House of Games

House of Games

3.2 5
Director: David Mamet

Cast: David Mamet, Lindsay Crouse, Joe Mantegna, Mike Nussbaum

     
 

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In his directorial debut, Pulitzer Prize-winning playwright David Mamet creates a stylish cinematic puzzle of games within games, as con men are joined by a psychologist in creating the perfect caper. Dr. Margaret Ford (Lindsay Crouse), the writer of psychological self-help books, meets Mike (Joe Mantegna) as she attempts to help a patient who owes heavy gambling

Overview

In his directorial debut, Pulitzer Prize-winning playwright David Mamet creates a stylish cinematic puzzle of games within games, as con men are joined by a psychologist in creating the perfect caper. Dr. Margaret Ford (Lindsay Crouse), the writer of psychological self-help books, meets Mike (Joe Mantegna) as she attempts to help a patient who owes heavy gambling debts. When she herself is the victim of a con, she becomes intrigued by the psychological drama of the con game and joins in a complicated scam involving a suitcase of cash. Mamet directs his extremely complicated plot with skill and complete control until it is impossible to tell who is the con and who is the victim. The suspense builds to an amazing surprise ending which is both reasonable and believable but completely unpredictable. Crouse and Mantegna are outstanding as are all the supporting performances. Mamet and his cinematographer Juan Ruiz-Anchia create a visually stunning, compelling film that does justice to Mamet's superbly written screenplay

Editorial Reviews

Barnes & Noble - Ed Hulse
A compelling psychological drama with Hitchcockian overtones, playwright David Mamet's acclaimed cinematic debut takes voyeuristic delight in exploring the seedy, dangerous world of professional gamblers and confidence men. Lindsay Crouse (Mamet's wife at the time) plays a famous psychiatrist who initially penetrates this world with the idea of helping a victimized patient, only to find herself mesmerized by articulate, sophisticated grifter Joe Mantegna and his fellow con artists. Eventually drawn into their games and addicted to the illicit thrill that accompanies a successful scam, she becomes a willing accomplice to the manipulative Mantegna, who’s playing for higher stakes than she imagines. Director Mamet draws both his protagonist and his audience into society’s dark underbelly, where crafty denizens ply their illegal trade with astonishing skill and attention to detail. Crouse is appropriately cool as the practiced professional who represses her amoral impulses, while Mantegna oozes oily charm as the seductive sharper who engages her in a suspenseful cat-and-mouse game. These fine actors, working from Mamet’s elaborately plotted and elegantly dialogued script, imbue House of Games with a credibility -- vital to Mamet’s premise -- that less talented performers could never have achieved. The new DVD release includes the 1987 film’s original theatrical trailer.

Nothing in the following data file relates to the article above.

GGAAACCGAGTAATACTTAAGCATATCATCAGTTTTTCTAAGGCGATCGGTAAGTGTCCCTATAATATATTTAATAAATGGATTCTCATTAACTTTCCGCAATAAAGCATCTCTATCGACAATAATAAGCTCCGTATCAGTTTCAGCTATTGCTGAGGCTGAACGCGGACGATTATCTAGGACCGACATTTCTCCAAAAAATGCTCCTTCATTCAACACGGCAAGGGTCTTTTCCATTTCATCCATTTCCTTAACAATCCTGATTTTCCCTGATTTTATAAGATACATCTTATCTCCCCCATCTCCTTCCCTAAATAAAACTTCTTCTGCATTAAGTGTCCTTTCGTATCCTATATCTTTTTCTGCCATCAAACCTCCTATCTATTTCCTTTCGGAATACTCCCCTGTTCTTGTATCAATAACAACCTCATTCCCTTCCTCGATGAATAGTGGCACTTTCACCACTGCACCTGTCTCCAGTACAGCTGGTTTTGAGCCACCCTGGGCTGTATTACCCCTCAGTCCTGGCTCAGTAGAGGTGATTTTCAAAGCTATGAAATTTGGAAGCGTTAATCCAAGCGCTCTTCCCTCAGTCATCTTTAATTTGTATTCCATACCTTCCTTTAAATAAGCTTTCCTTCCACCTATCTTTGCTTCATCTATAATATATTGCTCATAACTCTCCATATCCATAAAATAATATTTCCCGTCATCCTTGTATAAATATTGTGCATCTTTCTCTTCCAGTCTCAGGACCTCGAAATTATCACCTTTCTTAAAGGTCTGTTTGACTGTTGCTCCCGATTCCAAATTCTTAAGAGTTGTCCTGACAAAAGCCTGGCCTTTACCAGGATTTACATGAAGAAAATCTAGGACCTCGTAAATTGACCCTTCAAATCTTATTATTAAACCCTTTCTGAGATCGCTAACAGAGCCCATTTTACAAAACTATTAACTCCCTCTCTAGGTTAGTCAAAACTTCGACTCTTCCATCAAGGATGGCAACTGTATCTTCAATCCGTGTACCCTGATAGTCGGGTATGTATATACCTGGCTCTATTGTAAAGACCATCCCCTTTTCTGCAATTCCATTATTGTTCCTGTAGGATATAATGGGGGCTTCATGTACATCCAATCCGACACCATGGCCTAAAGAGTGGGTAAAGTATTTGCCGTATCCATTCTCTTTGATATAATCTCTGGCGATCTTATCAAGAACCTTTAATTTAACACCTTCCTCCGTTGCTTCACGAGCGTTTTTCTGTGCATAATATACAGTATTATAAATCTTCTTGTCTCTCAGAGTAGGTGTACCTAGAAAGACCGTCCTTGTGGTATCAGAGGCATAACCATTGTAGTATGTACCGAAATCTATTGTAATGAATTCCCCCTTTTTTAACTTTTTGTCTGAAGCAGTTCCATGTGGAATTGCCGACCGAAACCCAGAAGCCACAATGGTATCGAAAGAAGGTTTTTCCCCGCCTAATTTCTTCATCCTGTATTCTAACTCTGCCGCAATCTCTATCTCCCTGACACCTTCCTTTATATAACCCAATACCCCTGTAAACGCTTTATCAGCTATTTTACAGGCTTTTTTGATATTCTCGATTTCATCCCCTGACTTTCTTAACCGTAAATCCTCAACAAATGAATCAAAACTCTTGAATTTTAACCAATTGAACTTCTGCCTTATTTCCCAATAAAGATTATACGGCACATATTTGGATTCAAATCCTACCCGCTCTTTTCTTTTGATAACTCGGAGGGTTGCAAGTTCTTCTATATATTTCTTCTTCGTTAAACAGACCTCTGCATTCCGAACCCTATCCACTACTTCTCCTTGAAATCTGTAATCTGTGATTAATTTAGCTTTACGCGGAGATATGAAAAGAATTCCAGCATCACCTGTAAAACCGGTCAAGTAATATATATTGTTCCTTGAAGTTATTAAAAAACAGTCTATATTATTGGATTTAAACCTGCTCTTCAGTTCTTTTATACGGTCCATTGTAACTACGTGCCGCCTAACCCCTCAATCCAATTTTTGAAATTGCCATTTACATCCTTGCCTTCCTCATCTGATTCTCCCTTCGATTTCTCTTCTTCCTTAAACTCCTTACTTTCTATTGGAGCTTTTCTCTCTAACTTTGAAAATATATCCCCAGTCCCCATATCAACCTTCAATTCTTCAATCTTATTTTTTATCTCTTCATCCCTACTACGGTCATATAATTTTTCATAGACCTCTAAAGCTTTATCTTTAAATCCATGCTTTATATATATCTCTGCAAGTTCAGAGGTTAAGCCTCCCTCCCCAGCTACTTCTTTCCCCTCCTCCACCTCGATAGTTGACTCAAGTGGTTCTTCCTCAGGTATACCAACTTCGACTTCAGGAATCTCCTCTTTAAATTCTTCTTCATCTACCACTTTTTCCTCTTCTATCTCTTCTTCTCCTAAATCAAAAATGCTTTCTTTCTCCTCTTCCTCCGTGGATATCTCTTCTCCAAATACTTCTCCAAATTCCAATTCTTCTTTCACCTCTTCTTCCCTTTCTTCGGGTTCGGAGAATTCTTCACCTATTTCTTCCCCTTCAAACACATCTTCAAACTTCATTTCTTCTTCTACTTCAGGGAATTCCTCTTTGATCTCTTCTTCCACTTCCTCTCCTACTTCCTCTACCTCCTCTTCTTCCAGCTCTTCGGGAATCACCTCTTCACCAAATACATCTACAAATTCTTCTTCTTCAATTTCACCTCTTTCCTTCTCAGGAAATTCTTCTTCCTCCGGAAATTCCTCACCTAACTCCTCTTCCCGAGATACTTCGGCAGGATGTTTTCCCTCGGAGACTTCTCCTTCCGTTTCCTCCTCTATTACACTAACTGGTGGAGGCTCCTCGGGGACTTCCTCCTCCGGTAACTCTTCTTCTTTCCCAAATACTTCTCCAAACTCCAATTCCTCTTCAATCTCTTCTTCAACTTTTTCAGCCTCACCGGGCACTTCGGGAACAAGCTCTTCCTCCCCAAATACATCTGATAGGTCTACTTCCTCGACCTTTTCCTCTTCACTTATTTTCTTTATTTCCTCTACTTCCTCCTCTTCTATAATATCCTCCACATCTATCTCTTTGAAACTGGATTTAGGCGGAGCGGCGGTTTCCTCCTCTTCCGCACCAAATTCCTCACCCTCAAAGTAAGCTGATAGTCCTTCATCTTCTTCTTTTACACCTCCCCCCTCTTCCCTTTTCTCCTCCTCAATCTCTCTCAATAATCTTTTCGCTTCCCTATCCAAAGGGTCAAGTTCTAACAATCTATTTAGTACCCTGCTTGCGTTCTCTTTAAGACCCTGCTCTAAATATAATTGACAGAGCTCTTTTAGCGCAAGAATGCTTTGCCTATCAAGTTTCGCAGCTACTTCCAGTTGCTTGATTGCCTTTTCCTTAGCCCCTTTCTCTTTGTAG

All Movie Guide - Perry Seibert
David Mamet's dialogue has a particular rhythm. His best pieces, when delivered properly, are like music. House of Games is one of his best screenplays and allows Joe Mantegna and Lindsay Crouse the opportunity to duet for 90 minutes. Their performances bring to life a very psychologically complex relationship. There is much going on in the minds of these characters, and their performances maintain a perfect balance between revealing themselves to each other and the audience. In one scene, Mike teaches Margaret, as well as the audience, about "tells." Tells are physical actions which "tell" an observant person what the person performing the action is thinking. After demonstrating some examples, Mike takes Margaret's hand and places his fingertips against hers and tells her to, in her mind, choose a finger. He shows her what finger she was thinking of, and she informs him he was correct. He then asks her if she wants to sleep with him. The audience realizes that Mike, a master at reading tells, already knows the answer. But the real question is whether or not Margaret has learned enough to manipulate Mike. Slick, seductive, and compulsively watchable, House of Games succeeds in getting the audience inside the minds of con artists, but not until they have been put through a psychological and emotional wringer.